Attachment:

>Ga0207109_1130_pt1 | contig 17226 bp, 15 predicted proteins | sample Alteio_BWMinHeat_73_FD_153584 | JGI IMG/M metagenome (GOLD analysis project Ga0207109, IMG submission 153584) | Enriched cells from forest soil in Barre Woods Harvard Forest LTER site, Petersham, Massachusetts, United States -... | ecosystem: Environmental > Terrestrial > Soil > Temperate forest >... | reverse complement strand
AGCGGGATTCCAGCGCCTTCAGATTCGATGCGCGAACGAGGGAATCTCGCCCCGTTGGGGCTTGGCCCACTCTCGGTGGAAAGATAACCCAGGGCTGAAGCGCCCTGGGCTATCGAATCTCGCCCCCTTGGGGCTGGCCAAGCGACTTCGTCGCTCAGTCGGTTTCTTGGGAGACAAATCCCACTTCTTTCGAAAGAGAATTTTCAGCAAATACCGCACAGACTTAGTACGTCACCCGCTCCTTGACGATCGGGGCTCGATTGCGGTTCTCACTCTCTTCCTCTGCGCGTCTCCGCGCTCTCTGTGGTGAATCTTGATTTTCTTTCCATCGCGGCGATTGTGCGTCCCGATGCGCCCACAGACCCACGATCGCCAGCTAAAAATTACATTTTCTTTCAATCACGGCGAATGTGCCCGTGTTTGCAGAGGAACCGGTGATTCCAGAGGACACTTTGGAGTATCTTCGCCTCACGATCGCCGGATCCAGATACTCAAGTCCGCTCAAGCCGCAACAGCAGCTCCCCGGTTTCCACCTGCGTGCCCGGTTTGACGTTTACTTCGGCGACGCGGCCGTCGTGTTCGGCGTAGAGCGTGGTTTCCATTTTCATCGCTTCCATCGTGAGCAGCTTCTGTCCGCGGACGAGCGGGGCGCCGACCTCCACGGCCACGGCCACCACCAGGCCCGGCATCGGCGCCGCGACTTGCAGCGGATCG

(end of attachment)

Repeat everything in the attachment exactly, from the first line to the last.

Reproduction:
>Ga0207109_1130_pt1 | contig 17226 bp, 15 predicted proteins | sample Alteio_BWMinHeat_73_FD_153584 | JGI IMG/M metagenome (GOLD analysis project Ga0207109, IMG submission 153584) | Enriched cells from forest soil in Barre Woods Harvard Forest LTER site, Petersham, Massachusetts, United States -... | ecosystem: Environmental > Terrestrial > Soil > Temperate forest >... | reverse complement strand
AGCGGGATTCCAGCGCCTTCAGATTCGATGCGCGAACGAGGGAATCTCGCCCCGTTGGGGCTTGGCCCACTCTCGGTGGAAAGATAACCCAGGGCTGAAGCGCCCTGGGCTATCGAATCTCGCCCCCTTGGGGCTGGCCAAGCGACTTCGTCGCTCAGTCGGTTTCTTGGGAGACAAATCCCACTTCTTTCGAAAGAGAATTTTCAGCAAATACCGCACAGACTTAGTACGTCACCCGCTCCTTGACGATCGGGGCTCGATTGCGGTTCTCACTCTCTTCCTCTGCGCGTCTCCGCGCTCTCTGTGGTGAATCTTGATTTTCTTTCCATCGCGGCGATTGTGCGTCCCGATGCGCCCACAGACCCACGATCGCCAGCTAAAAATTACATTTTCTTTCAATCACGGCGAATGTGCCCGTGTTTGCAGAGGAACCGGTGATTCCAGAGGACACTTTGGAGTATCTTCGCCTCACGATCGCCGGATCCAGATACTCAAGTCCGCTCAAGCCGCAACAGCAGCTCCCCGGTTTCCACCTGCGTGCCCGGTTTGACGTTTACTTCGGCGACGCGGCCGTCGTGTTCGGCGTAGAGCGTGGTTTCCATTTTCATCGCTTCCATCGTGAGCAGCTTCTGTCCGCGGACGAGCGGGGCGCCGACCTCCACGGCCACGGCCACCACCAGGCCCGGCATCGGCGCCGCGACTTGCAGCGGATCG